The Real Rock & Roll Hall Of Fame: Chicago Q&A

null

When the band formed in 1967, how big were you dreaming? Walter Parazaider (saxophone): We sat around my kitchen table on February fifteenth of 1967 and said: “Let’s make a band that’s the best in the world.” My idea was to make horns an integral part of a rock band. In that sense, we blazed the trail. We had lofty ideas and hopes. We were young and ignorant.

And Jimi Hendrix was a fan.

It’s true. We played at the Whisky A Go Go in Los Angeles in 1968 and afterwards there was a tap on my shoulder. Jimi Hendrix looked me straight in the eye and said: “The horns are one set of lungs. And your guitar player is better than I am.” Jimi wanted to make a record with us – the horn section. Sadly, it never happened.

Your first three albums were all doubles. How the hell did you persuade your record company to let you do that?

They didn’t like the idea. But to make it more palatable, we cut our royalties on those albums because we believed in the music so much.

The band’s first hit single had a mysterious title: 25 Or 6 To 4.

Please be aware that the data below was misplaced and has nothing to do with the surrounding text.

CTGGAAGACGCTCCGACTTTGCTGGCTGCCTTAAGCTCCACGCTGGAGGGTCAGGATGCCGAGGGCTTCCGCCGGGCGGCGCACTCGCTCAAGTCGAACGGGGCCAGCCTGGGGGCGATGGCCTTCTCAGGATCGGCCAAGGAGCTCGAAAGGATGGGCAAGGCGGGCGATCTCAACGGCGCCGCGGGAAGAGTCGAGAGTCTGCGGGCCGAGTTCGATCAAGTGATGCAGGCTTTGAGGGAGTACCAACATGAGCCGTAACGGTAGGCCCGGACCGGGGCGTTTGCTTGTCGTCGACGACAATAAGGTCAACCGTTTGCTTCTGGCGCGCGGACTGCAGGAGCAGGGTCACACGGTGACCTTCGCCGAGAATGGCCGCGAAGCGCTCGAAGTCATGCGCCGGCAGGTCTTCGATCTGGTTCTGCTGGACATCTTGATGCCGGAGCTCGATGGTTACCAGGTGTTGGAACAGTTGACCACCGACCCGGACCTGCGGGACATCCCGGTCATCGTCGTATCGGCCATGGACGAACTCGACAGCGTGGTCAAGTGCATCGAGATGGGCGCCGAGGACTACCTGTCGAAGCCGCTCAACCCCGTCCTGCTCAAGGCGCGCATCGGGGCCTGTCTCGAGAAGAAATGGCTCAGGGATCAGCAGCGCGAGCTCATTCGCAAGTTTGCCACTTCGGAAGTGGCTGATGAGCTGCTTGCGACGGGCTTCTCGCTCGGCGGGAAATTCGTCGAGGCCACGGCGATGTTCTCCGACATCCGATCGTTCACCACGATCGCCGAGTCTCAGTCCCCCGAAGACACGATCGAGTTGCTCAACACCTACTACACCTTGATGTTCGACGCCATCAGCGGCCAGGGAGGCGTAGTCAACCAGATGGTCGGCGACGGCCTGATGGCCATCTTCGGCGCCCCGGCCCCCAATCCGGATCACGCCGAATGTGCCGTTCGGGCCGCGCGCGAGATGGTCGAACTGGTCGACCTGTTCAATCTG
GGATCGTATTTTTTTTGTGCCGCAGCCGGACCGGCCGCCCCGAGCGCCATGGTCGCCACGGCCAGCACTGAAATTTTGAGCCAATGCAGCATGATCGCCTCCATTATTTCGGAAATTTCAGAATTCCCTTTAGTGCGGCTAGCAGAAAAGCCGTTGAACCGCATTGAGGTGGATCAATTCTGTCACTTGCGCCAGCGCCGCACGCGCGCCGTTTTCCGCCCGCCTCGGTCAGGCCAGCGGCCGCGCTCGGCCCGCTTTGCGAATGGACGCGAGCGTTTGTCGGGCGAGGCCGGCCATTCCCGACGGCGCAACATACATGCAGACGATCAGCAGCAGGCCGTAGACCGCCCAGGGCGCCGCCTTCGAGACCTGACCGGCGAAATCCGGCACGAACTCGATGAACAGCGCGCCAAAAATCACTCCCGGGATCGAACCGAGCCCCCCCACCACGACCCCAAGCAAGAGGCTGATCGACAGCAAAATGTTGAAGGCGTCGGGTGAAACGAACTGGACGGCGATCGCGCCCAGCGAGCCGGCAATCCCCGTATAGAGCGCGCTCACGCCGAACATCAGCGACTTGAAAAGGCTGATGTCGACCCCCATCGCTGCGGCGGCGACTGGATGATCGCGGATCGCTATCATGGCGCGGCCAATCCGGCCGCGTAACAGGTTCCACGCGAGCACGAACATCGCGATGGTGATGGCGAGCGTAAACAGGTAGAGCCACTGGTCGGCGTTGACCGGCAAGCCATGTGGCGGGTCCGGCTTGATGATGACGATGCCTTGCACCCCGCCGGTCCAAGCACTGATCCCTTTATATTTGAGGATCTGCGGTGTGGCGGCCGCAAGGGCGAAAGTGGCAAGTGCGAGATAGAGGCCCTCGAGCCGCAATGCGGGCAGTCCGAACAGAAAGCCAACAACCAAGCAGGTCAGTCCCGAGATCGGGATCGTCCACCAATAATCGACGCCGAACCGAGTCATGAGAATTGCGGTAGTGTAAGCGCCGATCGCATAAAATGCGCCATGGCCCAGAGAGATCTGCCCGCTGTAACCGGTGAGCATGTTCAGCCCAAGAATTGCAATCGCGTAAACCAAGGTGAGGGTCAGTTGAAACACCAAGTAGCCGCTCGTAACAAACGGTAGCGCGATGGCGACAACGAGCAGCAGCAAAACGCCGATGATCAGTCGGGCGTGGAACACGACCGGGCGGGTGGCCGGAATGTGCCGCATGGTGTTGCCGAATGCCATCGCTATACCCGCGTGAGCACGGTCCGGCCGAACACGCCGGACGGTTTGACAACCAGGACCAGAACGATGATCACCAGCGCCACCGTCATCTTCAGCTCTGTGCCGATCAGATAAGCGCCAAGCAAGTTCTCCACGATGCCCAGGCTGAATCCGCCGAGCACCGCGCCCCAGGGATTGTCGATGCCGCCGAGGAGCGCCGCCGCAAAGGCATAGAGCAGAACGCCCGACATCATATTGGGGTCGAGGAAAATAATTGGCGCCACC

A lot of people thought it was about drugs. In fact it’s a song about writing a song. When Robert [Lamm, singer and keyboard player] was trying to finish it, he looked at the clock and it was twenty-five or twenty-six to four.

Your 1970 album Chicago II was dedicated to “the people of the revolution”. Did you consider yourselves to be part of the counterculture?

Our songs reflected the time and the unrest in society over the war in Vietnam. But we also felt that when people came to our shows, they needed to escape from all the troubles in the world. We coined a phrase: we’re in the happiness business.

The absolute low point of the band’s career was undoubtedly when guitarist Terry Kath died in 1978 from an accidental selfinflicted gunshot. How did you cope on a personal level?

Terry and I were teenage friends and it was devastating for me. When I heard the news on the phone, I almost went to my knees. It was like being hit with a sledgehammer. We thought, “Maybe this is the way the band should end.” We had fan mail saying: “Please, don’t stop the band now.” That really helped us. But I have to be honest – there are some things you never get over.

Across the years, you’ve had many hits with soft-rock ballads. Has that, ultimately, damaged the band’s credibility?

Well, I don’t think we get the respect we should. Maybe that’s the mother hen in me. But when I think about it, what do I want? Selling over a hundred million records is amazing.